These are a few of my favorite things

Here are three things that this writer is happy about:

  1. The story about my book by Pam Kamphuis, editor of the Piedmont Virginian magazine.

Pam asked me to write about Fauquier County’s reaction to publication of The Last Lynching in Northern Virginia. I did, and last week she posted that piece on the magazine’s website. She also included her own thoughts, crediting the book and Tom Davenport’s film on the subject, The Other Side of Eden, with promoting discussion of Shedrick Thompson’s death, even at the risk of opening old wounds.

“The principle of treating history honestly, openly, and engaging in dialogues, though uncomfortable, will help us move forward as a nation,” she wrote.

2. My appearance in Fauquier County next week.

I’ll be taking part in the 3rd annual Great Writers Right Here program, sponsored by the Fauquier County Public Library. The event will be held on Friday, Oct. 13, from 6-8 p.m. in Warrenton. I’ll be one of 40 writers attending the fair. The group includes writers of fiction and nonfiction, for adults and children. Natalie Wheeler, one of the organizers, said the library hopes that the event will encourage writers to connect with their readers and with one another.

“We also want to show off our local talent,” she said.

I’ll be there to sign and sell books. Please stop by and say hello. You can learn more about the fair here.

3. The Last Lynching goes into a second printing.

Perhaps I’m burying my lead here, but I’m delighted that History Press has issued a second printing of my book. Adam Kidd, one of my contacts at the South Carolina company, said recently that the first printing of 900 copies sold out, and that the company did a new printing in mid-September, almost exactly one year after publication. Thank you to everyone who has supported me during this adventure. It’s been a wonderful ride.

PS: Here’s my revised schedule of appearances for this fall and winter:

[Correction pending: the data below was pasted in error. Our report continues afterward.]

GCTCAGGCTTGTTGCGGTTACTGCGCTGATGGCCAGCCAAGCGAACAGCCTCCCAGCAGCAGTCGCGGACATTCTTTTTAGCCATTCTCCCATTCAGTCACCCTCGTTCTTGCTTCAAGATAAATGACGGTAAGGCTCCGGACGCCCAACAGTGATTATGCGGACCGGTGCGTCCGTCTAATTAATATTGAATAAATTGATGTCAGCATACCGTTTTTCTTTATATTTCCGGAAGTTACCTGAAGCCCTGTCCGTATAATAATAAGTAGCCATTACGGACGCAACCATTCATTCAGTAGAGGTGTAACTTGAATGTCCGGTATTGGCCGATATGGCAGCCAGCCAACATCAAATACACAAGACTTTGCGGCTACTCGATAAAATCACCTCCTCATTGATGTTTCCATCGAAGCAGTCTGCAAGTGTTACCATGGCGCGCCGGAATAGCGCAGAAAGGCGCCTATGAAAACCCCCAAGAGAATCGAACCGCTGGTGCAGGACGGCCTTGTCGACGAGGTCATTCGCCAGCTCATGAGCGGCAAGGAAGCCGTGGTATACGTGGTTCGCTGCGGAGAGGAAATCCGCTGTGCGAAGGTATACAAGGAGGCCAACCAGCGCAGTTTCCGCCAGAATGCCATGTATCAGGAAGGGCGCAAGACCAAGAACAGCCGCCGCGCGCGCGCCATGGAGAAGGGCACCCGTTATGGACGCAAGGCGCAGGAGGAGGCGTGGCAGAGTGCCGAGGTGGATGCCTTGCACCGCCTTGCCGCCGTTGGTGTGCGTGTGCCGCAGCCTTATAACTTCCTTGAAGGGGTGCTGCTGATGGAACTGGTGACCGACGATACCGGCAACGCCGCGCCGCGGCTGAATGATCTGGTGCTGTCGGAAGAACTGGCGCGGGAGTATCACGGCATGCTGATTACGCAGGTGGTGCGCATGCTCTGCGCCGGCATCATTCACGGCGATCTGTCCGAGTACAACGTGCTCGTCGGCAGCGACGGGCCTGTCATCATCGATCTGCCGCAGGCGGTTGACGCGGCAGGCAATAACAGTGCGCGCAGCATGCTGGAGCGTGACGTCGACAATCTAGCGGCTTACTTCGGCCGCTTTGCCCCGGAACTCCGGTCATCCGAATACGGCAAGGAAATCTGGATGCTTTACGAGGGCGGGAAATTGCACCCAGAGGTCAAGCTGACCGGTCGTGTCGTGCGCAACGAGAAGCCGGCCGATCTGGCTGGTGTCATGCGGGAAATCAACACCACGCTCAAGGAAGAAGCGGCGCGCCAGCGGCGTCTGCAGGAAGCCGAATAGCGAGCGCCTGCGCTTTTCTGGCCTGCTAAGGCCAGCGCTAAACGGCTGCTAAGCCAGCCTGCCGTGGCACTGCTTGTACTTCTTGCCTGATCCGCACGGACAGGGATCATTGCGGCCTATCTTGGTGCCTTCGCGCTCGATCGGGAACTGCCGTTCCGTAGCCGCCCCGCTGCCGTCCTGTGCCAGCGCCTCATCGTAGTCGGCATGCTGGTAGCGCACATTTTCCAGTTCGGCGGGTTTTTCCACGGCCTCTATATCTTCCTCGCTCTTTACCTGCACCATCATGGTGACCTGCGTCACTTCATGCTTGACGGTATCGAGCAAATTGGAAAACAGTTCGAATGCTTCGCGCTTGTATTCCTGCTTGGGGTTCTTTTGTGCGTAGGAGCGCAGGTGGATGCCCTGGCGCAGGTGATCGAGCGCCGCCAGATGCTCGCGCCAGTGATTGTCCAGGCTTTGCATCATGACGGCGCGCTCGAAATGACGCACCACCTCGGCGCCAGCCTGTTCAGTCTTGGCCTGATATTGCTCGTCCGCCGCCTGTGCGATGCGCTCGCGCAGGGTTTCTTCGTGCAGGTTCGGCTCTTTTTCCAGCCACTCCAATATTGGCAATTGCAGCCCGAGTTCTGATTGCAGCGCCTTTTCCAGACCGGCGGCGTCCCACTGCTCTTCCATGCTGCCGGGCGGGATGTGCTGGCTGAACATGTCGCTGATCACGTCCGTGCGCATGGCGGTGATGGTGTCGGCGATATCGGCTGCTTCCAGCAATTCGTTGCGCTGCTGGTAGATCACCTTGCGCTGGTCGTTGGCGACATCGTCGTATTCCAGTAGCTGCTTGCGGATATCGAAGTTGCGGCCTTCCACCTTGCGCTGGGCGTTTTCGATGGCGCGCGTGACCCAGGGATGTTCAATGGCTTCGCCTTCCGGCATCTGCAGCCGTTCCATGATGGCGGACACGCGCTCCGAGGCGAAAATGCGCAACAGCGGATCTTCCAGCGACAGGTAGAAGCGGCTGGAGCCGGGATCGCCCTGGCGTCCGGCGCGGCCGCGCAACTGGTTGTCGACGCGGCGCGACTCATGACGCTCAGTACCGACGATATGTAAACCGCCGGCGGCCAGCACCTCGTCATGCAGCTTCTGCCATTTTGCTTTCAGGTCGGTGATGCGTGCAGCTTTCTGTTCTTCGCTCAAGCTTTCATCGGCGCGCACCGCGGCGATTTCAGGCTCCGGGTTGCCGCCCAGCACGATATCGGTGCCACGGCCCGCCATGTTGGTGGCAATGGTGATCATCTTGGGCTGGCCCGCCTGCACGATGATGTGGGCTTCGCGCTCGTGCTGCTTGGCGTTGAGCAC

1. Thursday, Oct. 12, 7 p.m., a talk at Fall for the Book, Kings Park Library, 9000 Burke Lake Rd., Burke, Va.
  2. Friday, Oct. 13, 6-8 p.m., a signing at Great Writers Right Here, Fauquier County Public Library, Family Life Center, First Baptist Church, 39 Alexandria Pike, Warrenton.
  3. Saturday, Nov. 11, 1:30 p.m., a panel discussion at the Central Rappahannock Regional Library, Porter Branch, 2001 Parkway Blvd., Stafford, Va.
  4. Friday, Nov. 17, 3 p.m., a talk at the Fredericksburg Literary Club, Faulkner Hall, 905 Princess Anne St., Fredericksburg.
  5. Thursday, Feb. 1, 2018, 11:50 a.m., a talk at the Osher Lifelong Learning Institute at George Mason University, 4210 Roberts Road, Fairfax, Va.
  6. Saturday, Feb. 10, 2018, 2 p.m., a screening at the Afro-American Historical Association of Fauquier County, 4243 Loudoun Ave., The Plains.  Tom Davenport will present The Other Side of Eden, his documentary about the Thompson case. I will be there too.
  7. Sunday, Feb 11, 2018, a talk at the Mosby Heritage Area Association, Marshall, Va. (Time and place to be determined)
  8. Wednesday, Feb. 21, 2018, 10:30 a.m., a screening at the Lifetime Learning Institute-Manassas, Hylton Performing Arts Center, 10960 George Mason Cir., Manassas. Tom Davenport will present The Other Side of Eden, a documentary about the Thompson case. I will be there too.
  9. Sunday, Feb 25, 2018, 2 p.m., a talk at the Thomas Balch Library, 208 W. Market St., Leesburg, Va.

 

 

What is the nature of your complaint, sir?

A drone picture of Edenhurst, the home where Shedrick Thompson attacked Henry and Mamie Baxley in 1932. (From “The Other Side of Eden” documentary.)

When Pam Kamphuis read my recent blog post about the Philip Carter Winery, she asked if I would step back and reflect on the resistance I’ve faced since publication of The Last Lynching in Northern Virginia. Kamphuis, the editor of The Piedmont Virginian in Warrenton, said she wanted to use the piece on the magazine’s blog. Here’s what I wrote: